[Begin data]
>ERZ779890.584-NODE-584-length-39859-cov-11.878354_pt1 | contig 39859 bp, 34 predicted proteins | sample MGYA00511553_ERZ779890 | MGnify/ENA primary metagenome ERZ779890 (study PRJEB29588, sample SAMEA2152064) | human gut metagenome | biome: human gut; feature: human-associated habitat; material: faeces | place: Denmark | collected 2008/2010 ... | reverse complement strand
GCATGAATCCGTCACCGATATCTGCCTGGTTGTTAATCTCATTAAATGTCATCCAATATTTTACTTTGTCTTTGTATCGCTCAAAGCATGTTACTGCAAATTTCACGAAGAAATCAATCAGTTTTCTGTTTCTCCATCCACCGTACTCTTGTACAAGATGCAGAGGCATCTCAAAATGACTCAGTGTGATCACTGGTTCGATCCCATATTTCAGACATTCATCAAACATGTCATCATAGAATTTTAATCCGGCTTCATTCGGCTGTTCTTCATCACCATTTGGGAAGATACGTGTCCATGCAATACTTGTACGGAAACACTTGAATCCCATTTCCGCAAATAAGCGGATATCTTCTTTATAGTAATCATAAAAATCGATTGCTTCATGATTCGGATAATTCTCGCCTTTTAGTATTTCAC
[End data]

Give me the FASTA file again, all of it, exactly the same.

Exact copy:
>ERZ779890.584-NODE-584-length-39859-cov-11.878354_pt1 | contig 39859 bp, 34 predicted proteins | sample MGYA00511553_ERZ779890 | MGnify/ENA primary metagenome ERZ779890 (study PRJEB29588, sample SAMEA2152064) | human gut metagenome | biome: human gut; feature: human-associated habitat; material: faeces | place: Denmark | collected 2008/2010 ... | reverse complement strand
GCATGAATCCGTCACCGATATCTGCCTGGTTGTTAATCTCATTAAATGTCATCCAATATTTTACTTTGTCTTTGTATCGCTCAAAGCATGTTACTGCAAATTTCACGAAGAAATCAATCAGTTTTCTGTTTCTCCATCCACCGTACTCTTGTACAAGATGCAGAGGCATCTCAAAATGACTCAGTGTGATCACTGGTTCGATCCCATATTTCAGACATTCATCAAACATGTCATCATAGAATTTTAATCCGGCTTCATTCGGCTGTTCTTCATCACCATTTGGGAAGATACGTGTCCATGCAATACTTGTACGGAAACACTTGAATCCCATTTCCGCAAATAAGCGGATATCTTCTTTATAGTAATCATAAAAATCGATTGCTTCATGATTCGGATAATTCTCGCCTTTTAGTATTTCAC